“Superbugs Strike Again!”
“Resistance on the Rise!”
“Antibiotic Resistant Bugs: The Next Pandemic?”
Headlines such as these have become increasingly familiar in the developed world as antibiotic-resistant bacteria, or “superbugs”, become more common. Antibiotic resistance occurs when bacteria undergo changes that make them less susceptible to antibiotics; these bacteria cause infections that are difficult to control due to a lack of treatment options. These types of infections, which affect about two million people per year, kill approximately 23,000 people in the United States annually. Antibiotic resistance has been described by The World Health Organization as one of the greatest threats to modern society. As the “golden age” of antibiotics appears to be ending, it is more critical than ever for scientists and physicians to consider treatments other than the “miracle drugs” of the twentieth century.
Antibiotic resistance has led to a kind of “rat race” in the pharmaceutical industry to find the next wonder drug for bacterial infections – a treatment that might change modern medicine like penicillin did in the 1940s. However, despite numerous chemical approaches to solving antibiotic resistance, the answer to this global health crisis may be found outside the laboratory.
Some wild animals are particularly good at fighting off bacterial infections. So, alongside chemical efforts to develop new drugs in the early 2000s, laboratories all over the world began screening wildlife species for antimicrobial peptides, or AMPs – small proteins that can be highly efficient at killing bacteria. Different groups of scientists have identified hundreds of potentially therapeutic AMPs in animals from alligators to beetles. However, perhaps the most promising possessor of potent AMPs are the eight-legged creatures most of us would rather squash than entertain in our homes: spiders.
Spiders are invertebrates that have immune systems far less complex than humans. Instead of having blood contained in vessels, they have open circulatory systems, in which “blood” (called hemolymph), flows freely. Spiders have far fewer varieties of immune cells than humans. However, since spiders are still susceptible to bacterial infections, they mostly defend themselves with small proteins like AMPs. These AMPs can also be found in spiders’ silk and venom.
In 2000, Silva and colleagues discovered an AMP from the Brazilian spider Acanthoscurria gomesiana. The researchers termed the protein gomesin after the creature it was derived from. Immediately after its discovery, Silva and colleagues tested the effectiveness of gomesin on a variety of bacterial strains. They found the AMP to be remarkably effective at destroying bacteria. Gomesin was even able to kill fungi and certain parasites, such as Leishmania amazonensis, a causative agent of leishmaniasis, a debilitating infectious disease. Despite this early finding, the antibiotic resistance threat was not as dire in the early 2000s and many forgot about gomesin.
However, in 2017, Henriques and colleagues came across prior studies involving gomesin and noticed something important. The naturally occurring structure of gomesin, shaped much like a hairpin, contributed significantly to its ability to kill bacteria. Therefore, if they could chemically alter gomesin to be even more structurally effective, it could become even more dangerous to bacteria. Henriques and colleagues created a version of gomesin that had a cyclic shape rather than that of a hairpin. They tested this new form of gomesin against various types of bacteria and found it was ten times more effective at killing bacteria than the original form. Since the original form of gomesin was already fairly potent, this was a staggering discovery.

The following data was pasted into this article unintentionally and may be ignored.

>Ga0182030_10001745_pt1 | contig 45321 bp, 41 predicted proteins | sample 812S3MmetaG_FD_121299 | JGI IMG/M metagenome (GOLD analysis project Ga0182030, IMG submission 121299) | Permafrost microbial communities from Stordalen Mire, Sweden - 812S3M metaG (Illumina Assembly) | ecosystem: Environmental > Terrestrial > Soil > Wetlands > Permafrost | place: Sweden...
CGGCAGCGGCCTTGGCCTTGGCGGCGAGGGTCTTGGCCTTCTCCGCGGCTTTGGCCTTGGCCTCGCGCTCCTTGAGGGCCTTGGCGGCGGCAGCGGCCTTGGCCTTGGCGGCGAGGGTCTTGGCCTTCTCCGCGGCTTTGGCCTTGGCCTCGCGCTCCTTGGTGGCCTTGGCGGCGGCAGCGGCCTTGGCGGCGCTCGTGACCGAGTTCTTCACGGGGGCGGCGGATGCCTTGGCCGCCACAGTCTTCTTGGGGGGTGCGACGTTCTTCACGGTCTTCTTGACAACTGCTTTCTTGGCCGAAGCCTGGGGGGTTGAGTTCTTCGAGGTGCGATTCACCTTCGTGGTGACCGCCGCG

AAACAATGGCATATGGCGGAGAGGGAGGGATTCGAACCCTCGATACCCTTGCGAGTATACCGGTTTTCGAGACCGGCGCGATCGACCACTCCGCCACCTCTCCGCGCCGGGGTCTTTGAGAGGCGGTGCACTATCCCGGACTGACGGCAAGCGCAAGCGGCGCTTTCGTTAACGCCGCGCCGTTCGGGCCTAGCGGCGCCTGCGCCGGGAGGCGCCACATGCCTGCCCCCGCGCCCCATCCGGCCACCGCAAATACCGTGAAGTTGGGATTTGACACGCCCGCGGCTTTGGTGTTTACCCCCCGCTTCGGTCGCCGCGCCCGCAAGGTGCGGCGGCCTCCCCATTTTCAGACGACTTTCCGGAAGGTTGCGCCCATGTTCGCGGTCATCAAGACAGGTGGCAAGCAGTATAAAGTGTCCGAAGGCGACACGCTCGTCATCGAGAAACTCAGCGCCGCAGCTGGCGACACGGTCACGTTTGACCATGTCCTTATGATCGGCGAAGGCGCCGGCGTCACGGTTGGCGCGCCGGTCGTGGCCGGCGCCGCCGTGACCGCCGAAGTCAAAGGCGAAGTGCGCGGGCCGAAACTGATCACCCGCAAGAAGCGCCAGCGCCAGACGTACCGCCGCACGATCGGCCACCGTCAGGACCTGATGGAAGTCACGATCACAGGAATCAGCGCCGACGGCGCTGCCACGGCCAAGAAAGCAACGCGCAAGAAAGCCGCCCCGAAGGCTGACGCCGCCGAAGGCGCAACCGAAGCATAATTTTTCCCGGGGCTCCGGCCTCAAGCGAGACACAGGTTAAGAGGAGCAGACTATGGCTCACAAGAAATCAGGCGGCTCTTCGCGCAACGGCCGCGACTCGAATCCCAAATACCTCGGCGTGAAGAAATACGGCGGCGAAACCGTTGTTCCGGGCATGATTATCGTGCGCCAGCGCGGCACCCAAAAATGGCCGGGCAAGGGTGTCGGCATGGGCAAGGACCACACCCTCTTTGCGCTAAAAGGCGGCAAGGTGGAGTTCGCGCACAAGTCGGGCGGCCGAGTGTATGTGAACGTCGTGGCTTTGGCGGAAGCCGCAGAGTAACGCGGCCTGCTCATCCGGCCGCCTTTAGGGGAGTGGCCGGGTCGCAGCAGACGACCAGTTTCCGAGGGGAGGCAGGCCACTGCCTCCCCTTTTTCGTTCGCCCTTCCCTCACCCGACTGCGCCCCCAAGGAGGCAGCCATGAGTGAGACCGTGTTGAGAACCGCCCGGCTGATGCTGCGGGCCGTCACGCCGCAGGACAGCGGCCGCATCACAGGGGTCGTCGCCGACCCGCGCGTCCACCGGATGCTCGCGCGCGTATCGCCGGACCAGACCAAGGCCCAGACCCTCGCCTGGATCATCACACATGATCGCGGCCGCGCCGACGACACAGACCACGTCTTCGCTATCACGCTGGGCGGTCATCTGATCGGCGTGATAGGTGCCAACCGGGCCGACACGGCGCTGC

What are the next steps for gomesin and its more effective structural version? The first step is to test these substances’ ability to destroy particularly harmful versions of resistant bacteria. For example, researchers are looking at the effectiveness of gomesin and related substances on biofilms, durable, sticky clumps of bacterial cells and materials that can make drug delivery nearly impossible. Additionally, it is important to understand exactly how these kinds of substances destroy bacteria to make sure they will not also harm patients in the process. Finally, if gomesin achieves success in trials using animal models, the substance could be tested for use in humans. Because of spiders, we may have unlocked an important weapon for an alternative arsenal against resistant bacteria.
Perhaps next time you are frightened by one of our eight-legged friends, reconsider going for the squash. It is possible we will all be resorting to spider-derived AMPs such as gomesin to treat nasty cases of strep throat in the future.
About the Author
|Jenn is an MS student in the Department of Infectious Diseases at the University of Georgia, where she studies immune trade-offs in tissue-regenerating rodent species. Jenn loves to dance, draw, hike, and demolish large quantities of food in her spare time. She’s also in love with dogs and spends plenty of time with her pampered pooch, Ziggy. Feel free to check out a few of her ASC poster designs, personal research website, or to contact her at firstname.lastname@example.org or on Twitter at @jennlcyr!|